A Julia Eccleshare Pick of the Month January 2019 | | Roald Dahl’s dramatic last story is perfectly matched for the first time by Quentin Blake’s new illustrations in a beautifully produced edition. Billy is told by his mum that he must never go out through the garden gate and into the dark wood. But how can he resist the attraction of the wood and what is in it? Billy heads into the wood and meets the Minpins, delightful tiny creatures who live inside the hollow trees. And the Minpins are terrified. The dreadful Gruncher is destroying them and they need Billy’s help to stop him. Soon Billy finds himself at the centre of a thrilling adventure that is literally a matter of life and death. Roald Dahl’s story-telling skills look as bright as ever.
The SIXTH book in the hilarious series from the creator of Captain Underpants! Is Dog Man bad to the bone? The heroic hound is sent to the pound for a crime he didn't commit! While his pals work to prove his innocence, Dog Man struggles to find his place among dogs and people. Being a part of both worlds, will he ever fully fit in with one?
Puff is a “caring, noble” grey squirrel whose propensity for distraction is seemingly hampering his future potential to represent the Grey Clan in the Tournament of Oaks, a contest that determines which clan will rule the park for the coming seasons. Indeed, according to Puff’s mentor, Sir Pattercloud, Puff will never become a Knight Captain unless he learns “how to determine what is most important”. Puff gets his chance to prove his worth when Pattercloud vanishes right before he’s due to represent Clan Grey in the tournament and do battle with wily Scratchclaw of Clan Black. While the tale is tightly-told and crisply atmospheric, its messages are driven home a little too hard, too often. Having said that, it’s a good read for 8+ year-olds who like animal-centred fantastical adventures (think Brian Jacques for younger readers), but struggle to finish a whole novel. Perhaps also one to recommend for time-pressed, fantasy-fan adults to read with or to kids.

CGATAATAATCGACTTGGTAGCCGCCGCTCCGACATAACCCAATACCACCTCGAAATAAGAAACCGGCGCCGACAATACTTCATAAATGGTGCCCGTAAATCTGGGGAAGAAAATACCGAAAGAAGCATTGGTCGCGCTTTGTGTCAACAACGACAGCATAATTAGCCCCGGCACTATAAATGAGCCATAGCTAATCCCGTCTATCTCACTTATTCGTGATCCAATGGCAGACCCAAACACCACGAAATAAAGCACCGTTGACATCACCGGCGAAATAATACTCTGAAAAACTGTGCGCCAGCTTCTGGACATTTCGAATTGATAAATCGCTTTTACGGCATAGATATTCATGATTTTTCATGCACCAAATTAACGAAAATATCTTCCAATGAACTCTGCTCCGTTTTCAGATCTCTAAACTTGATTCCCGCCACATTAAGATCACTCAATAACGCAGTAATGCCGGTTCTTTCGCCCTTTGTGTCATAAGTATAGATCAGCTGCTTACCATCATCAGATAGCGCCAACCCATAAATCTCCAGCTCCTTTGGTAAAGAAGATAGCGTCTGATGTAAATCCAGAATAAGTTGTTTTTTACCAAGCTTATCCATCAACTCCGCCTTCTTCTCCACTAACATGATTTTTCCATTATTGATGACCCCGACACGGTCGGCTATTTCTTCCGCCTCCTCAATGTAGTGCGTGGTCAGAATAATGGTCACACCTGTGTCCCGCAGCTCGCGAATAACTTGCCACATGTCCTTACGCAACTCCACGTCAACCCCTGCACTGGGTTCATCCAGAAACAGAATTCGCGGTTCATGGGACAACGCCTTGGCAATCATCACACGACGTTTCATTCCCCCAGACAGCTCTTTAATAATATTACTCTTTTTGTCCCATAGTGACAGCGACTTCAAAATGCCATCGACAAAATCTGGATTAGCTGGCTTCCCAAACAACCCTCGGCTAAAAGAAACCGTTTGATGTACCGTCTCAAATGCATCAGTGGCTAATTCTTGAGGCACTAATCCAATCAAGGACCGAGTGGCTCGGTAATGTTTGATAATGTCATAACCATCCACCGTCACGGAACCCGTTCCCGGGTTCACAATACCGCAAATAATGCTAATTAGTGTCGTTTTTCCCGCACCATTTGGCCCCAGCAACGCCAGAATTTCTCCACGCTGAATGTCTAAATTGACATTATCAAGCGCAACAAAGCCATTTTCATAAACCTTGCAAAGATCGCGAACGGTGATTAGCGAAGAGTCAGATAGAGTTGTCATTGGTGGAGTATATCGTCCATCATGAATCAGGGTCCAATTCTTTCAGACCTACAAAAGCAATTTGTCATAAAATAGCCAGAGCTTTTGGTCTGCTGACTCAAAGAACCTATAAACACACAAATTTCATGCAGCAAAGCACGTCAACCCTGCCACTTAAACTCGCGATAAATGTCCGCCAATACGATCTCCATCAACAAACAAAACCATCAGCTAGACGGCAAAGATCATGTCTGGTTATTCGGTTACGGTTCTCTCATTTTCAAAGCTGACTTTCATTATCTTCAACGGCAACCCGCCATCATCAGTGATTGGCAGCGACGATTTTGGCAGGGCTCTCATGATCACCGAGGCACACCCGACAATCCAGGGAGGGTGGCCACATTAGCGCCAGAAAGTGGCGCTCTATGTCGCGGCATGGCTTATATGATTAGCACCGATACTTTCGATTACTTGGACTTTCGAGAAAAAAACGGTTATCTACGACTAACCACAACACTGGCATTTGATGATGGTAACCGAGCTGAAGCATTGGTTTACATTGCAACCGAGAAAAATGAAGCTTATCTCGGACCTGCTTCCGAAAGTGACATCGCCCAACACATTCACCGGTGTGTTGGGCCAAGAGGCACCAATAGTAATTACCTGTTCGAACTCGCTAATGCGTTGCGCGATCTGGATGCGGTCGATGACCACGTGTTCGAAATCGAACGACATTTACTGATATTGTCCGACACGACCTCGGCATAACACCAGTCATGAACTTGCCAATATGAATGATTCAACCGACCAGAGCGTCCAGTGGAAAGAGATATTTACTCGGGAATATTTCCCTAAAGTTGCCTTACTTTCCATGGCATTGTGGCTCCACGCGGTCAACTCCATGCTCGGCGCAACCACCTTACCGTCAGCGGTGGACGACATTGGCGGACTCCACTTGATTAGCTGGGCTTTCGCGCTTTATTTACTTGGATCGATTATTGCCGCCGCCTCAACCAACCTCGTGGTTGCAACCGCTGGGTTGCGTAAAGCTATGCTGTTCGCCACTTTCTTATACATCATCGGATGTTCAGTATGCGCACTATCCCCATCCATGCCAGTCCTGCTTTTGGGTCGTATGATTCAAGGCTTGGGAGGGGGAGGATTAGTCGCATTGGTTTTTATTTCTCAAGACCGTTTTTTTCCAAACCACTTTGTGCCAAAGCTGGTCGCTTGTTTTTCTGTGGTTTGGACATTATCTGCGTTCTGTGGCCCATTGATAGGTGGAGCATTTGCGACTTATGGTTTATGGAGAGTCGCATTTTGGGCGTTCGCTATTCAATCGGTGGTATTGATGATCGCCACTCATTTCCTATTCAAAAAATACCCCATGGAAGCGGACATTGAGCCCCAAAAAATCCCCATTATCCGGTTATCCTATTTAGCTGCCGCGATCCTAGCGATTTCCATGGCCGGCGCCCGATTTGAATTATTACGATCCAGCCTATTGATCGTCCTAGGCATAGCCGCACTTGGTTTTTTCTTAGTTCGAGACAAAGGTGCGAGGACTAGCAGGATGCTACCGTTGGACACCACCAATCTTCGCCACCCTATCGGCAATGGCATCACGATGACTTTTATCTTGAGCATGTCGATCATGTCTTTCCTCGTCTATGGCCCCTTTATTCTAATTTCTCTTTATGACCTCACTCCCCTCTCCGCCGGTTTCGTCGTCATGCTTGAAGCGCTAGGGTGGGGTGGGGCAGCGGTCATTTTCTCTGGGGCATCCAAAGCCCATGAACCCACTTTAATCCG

Somewhere between picture book and illustrated young fiction, this cracking Christmas story (pun entirely intended!) is set three days before the big day. Excitement is mounting for siblings Jack and Sarah, who are out with their mum, soaking up the seasonal atmosphere – shop windows laden with presents, the scent of mince pies, the sound of carols. Back at home, they settle down for a cosy evening’s entertainment courtesy of their Granddad reading one of his stories, in which Santa’s elves are engaged in a frantic flurry of activity. However, when the big night arrives, it soon becomes clear that Santa Claus Junior doesn’t have much idea about where they’re going, which means they’re way behind schedule. So, if Christmas is to be saved, the more experienced elves and reindeers will have to help out. While there’s some incongruity between the young illustration style and picture book format, and the older story level and length, this is ideal for reading-aloud to children in those thrilling days before Christmas, while the extra pages to colour-in will keep little ones happily entertained.
All of Joyce Lankester Brisley’s Milly-Molly-Mandy stories start Once upon a time … and always what follows are charmingly described, detailed little domestic adventures, such as being sent on an errand, riding Grandad’s pony Twinkletoes or playing in the puddles in the lane. The stories are just the right length for newly independent readers, and will prove as enchanting to children today as they did when they were first published way back in the 1920s, though modern readers might need to consult their elders for explanations of strange things such as kippers, grocers and threepenny pieces. Milly-Molly-Mandy’s world is safe and wonderfully reassuring, Lankester Brisley’s ingenuous, warm-hearted storytelling still a treat and it’s lovely to see these attractive new editions with the author’s own illustrations carefully coloured up.